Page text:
In recent years, India has tried to keep pace with Japan, the US, and China. New Delhi is seeking to show that Ulaanbaator has become a strategic partner for India given the broad range of areas of cooperation ranging from joint military exercises to cooperation in the security field to granting large loans. In April, the 11th joint Indian-Mongolian “Nomadic Elephant” exercises were held and the Indian EximBank expanded the line of credit for Mongolia’s projects in the sphere of railway transport and infrastructure to $1 billion.
This group of countries is trying to keep back others wishing to profitably trade their technological achievements fror Mongolia's raw materials. Although the EU, Australia, Canada, and South Korea do not claim any military-political influence on Ulaanbaator, they are trying to strengthen their positions in the economic and humanitarian spheres.
In recent years, Russia has tried to remember who it is. But talking about a return to its former positions is not fully possible. In addition, a number of subjects of bilateral cooperation raised by the leaders of Russia and Mongolia have yet to be realized.
In the humanitarian sphere, the declining role of the Russian language in the Mongolian education system should be noted. Russian is still taught in high school, but the reduction in cooperation between the two countries has rendered the relevance of acquired knowledge of the language not so obvious for Mongolia’s future. The ideological promotion of the West as the absolute leader in political, scientific, and humanitarian issues ensures a mixed interest among ordinary Mongolians in learning English.
In the economy as well, not everything is going so smoothly. Despite the fact that some projects have been given the green light at the highest level - for example, the joint construction of a transport route from China through Mongolia to Russia agreed upon by the three countries' leaders during the SCO summit in Tashkent - it is way too early to speak of any large-scale successes of Russia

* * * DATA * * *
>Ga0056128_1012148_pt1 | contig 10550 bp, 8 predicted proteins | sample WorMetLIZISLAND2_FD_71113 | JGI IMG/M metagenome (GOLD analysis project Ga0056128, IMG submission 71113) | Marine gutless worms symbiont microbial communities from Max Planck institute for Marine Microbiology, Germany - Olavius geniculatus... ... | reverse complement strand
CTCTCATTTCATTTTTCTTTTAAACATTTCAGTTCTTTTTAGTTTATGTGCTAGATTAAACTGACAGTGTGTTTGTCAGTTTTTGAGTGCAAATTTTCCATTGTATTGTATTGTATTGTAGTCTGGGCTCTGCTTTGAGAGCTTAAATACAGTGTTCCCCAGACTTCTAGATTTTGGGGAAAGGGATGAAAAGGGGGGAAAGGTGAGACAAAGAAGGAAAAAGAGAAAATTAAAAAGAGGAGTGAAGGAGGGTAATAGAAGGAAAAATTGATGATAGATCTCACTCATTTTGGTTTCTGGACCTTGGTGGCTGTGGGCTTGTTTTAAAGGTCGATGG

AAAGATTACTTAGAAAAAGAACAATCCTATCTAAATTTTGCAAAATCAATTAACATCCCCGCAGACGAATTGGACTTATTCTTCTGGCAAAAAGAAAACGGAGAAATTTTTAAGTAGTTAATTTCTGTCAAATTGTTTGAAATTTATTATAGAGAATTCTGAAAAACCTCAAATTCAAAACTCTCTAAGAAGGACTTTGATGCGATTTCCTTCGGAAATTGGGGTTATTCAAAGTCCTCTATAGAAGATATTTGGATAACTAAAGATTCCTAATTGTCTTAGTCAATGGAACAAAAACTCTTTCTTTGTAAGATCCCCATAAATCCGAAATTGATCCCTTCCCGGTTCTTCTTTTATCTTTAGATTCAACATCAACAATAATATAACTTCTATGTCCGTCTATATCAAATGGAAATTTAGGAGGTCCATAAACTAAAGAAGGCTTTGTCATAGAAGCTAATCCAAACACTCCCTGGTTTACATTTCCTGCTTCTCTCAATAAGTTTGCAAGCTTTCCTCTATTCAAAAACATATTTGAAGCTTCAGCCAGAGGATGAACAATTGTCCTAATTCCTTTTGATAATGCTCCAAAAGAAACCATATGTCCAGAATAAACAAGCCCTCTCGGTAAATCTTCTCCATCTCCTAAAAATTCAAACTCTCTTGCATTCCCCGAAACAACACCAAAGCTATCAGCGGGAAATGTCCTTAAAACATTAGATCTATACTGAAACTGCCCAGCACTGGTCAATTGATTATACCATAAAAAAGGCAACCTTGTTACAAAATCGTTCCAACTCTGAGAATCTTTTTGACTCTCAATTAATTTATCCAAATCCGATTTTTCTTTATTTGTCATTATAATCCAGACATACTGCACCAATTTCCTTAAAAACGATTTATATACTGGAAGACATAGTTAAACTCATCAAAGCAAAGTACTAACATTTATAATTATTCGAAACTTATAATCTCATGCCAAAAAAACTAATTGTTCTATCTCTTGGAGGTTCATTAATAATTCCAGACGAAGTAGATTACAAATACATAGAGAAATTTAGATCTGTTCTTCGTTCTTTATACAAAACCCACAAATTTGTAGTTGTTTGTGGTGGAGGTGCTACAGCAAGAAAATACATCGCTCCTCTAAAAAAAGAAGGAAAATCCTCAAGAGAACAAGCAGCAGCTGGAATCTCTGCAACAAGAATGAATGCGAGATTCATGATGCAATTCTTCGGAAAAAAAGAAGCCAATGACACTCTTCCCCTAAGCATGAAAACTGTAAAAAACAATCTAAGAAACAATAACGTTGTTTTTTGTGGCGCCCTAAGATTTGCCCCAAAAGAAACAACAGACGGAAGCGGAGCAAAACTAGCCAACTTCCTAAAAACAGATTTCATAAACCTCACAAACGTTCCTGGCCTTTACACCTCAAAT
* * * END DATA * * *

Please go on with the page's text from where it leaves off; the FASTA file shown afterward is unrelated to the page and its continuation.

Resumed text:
At the end of June, Rostekh stated that it was selling 49% of its shares in the mining enterprises Erdenet and Mongolrostsvetmet to a Mongolian copper corporation in order to cover its financial needs. After all, these companies producing cooper, molybdenum, and other valuable ores survived the difficult 1990’s.
Until Russians get out of the mining business, competitors will continue to struggle for resources. The other day, the Australian-British mining giant Rio Tinto announced its readiness to participate in the privatization of the Mongolian state’s share of one the largest copper deposits, Oyu Tolgoi.
In the political sphere, Russia’s tools of influence are also quite limited. Russia and China are still unable to persuade Mongolia to join the SCO.
There exist a number of problematic issues in relations between Russia and Mongolia. One of the main issues is the Mongolian leadership’s plan for restoring the three hydropower stations on the Selenga River, the largest tributary of Lake Baikal. The matter reached such a level that it demanded comment from Russian President Vladimir Putin.
Even while under the influence of Western sanctions and refusing to import food products from the West, Russia has still been unable to increase meat imports from Mongolia over the past two years.
Examining the development of Russian-Mongolian relations, it can be said that their level does not meet the objective of closer and mutually beneficial cooperation with neighboring states. Russian business’ withdrawals from Mongolian projects tied with the outflow of Russian experts staying in Mongolia and gaps in the humanitarian sphere are all weakening Russia’s competitive advantage. Crises in relations with the West should teach Russia the simple truth that we should not ignore neighbors in favor of an ephemeral friendship with distant overseas partners whose interests diverge radically from Russia’s. No matter what neighbor, developed or not so much, no matter whether big or small, it is worth recalling the proverb: “an old friend is better than two new.”